The trust is currently developing a 10-year estate plan, which forms part of our “Better Care Together” strategy to ensure patients get the right care, at the right time and are cared for in an appropriate environment. As a result of the evidence provided at the meeting, I have been able to have meaningful discussions with the estates and facilities lead, and it has been agreed that improved changing and toilet facilities for patients with learning and physical disabilities, their families and carers will be included in the plans for each of the main sites.

Lynne Wyre is deputy chief nurse and lead for inclusion and diversity at University Hospitals of Morecambe Bay Foundation Trust

Reflection on our experience

As students, we learn about leadership, we are taught about good and bad practice and we want to be advocates for change for our patients. But how easy is it to take responsibility for the stories we hear?

We wanted to stand up and say “listen to what these people are saying”. While this was a huge challenge, we took it on because we had cried over these stories and, more importantly, we felt disempowered on behalf of everyone who shared their stories with us. We shared their frustration.

We are only just starting our nursing journey: we are not yet qualified, and have our final year to go, but we feel we have found one of the best items in our toolbox as we head to a future as learning disability nurses. We have learnt that if we listen, if we pay attention and act, then change can happen.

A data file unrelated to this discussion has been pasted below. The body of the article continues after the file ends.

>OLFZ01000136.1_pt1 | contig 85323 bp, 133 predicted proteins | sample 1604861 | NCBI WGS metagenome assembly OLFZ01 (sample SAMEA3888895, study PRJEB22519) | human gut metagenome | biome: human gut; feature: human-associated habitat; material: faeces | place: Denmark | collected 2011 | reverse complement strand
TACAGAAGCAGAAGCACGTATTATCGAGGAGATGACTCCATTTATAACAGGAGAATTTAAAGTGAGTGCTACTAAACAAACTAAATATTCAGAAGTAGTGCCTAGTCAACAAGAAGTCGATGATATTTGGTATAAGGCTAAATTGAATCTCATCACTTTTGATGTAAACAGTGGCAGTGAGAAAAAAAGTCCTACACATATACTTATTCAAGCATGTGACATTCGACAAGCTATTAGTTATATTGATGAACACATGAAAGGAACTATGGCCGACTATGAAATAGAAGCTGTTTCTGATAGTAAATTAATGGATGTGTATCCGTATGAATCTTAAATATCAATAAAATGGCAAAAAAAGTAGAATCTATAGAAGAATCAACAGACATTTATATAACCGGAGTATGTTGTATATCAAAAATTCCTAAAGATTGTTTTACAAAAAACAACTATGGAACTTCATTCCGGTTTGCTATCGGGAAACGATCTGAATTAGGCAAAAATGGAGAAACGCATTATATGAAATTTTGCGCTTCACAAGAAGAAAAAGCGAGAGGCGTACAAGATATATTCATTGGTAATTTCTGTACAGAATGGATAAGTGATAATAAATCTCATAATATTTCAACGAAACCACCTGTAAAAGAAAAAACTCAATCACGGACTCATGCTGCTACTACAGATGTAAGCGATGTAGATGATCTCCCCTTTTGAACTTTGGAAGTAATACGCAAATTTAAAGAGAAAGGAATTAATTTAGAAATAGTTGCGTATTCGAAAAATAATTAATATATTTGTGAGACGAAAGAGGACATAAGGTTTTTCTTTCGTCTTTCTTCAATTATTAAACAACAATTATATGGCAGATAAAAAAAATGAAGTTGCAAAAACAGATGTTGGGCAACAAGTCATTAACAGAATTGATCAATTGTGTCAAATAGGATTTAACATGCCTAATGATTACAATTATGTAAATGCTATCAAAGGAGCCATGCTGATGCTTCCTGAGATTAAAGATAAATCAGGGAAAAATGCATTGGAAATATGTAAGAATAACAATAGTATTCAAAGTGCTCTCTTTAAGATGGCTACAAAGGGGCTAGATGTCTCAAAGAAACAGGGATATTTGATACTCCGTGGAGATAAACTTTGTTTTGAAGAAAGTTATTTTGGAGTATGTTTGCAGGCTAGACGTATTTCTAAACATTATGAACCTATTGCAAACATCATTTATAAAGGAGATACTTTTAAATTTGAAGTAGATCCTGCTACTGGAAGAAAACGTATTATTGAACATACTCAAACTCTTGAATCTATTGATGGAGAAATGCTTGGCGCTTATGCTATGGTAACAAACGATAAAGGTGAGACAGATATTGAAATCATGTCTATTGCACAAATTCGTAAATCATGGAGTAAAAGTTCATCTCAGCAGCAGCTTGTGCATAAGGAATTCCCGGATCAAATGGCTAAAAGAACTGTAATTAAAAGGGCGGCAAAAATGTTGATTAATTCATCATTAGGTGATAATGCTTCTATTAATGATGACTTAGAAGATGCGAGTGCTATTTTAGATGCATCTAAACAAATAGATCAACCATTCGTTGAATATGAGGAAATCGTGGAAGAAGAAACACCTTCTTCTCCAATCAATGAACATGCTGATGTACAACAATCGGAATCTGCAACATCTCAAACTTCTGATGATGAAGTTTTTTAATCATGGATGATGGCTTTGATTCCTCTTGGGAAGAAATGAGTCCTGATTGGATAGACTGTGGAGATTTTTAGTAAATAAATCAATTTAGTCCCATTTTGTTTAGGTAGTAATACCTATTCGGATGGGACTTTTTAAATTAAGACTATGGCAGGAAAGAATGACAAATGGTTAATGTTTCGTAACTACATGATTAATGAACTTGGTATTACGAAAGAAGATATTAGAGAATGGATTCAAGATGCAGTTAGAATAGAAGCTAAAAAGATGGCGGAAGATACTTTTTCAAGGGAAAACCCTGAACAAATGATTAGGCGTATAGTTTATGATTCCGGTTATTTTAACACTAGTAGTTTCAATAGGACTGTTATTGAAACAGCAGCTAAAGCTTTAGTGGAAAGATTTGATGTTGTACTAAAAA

Reflection points

Previous articles in the series have posed a number of reflective questions for readers to consider. This week there are just two:

  • Student learning disability nurse Holly and Heather listened to the stories and were advocates for the people that they met. Have people told you stories? What have you done to address the issue at both an individual and organisational level?
  • Have you ever heard a story and wanted to make a change? What has been a barrier to making a change? If you have been successful, what was it that enabled the change to come about?

Conclusion

Our vision with this series was to present an array of stories that highlighted different themes that are applicable to all fields of nursing. We wanted you to recognise the power of stories and hoped that the themes emerging from the narrative would resonate with you on a personal and professional level.

We have demonstrated how narratives are an important source of evidence in their own right and can complement the “hard science” that informs our practice. We recognise that some of the accounts are extremely emotive and could make for uncomfortable reading. However, we believe that sometimes we have to be challenged in order to become motivated enough to act.

We feel this final article is an illustration of how stories can create such a response and lead to substantive change for people who access healthcare.

* The patient and her father’s names have been changed

Key points

  • Do you encourage patients to talk about their experience of care?
  • What should you do if a patient tells you about a poor experience?
  • Do you experience barriers in your organisation if you try to escalate a problem?
  • Could you use patient stories to illustrate the need for change?
  • What skills do you need to challenge practice?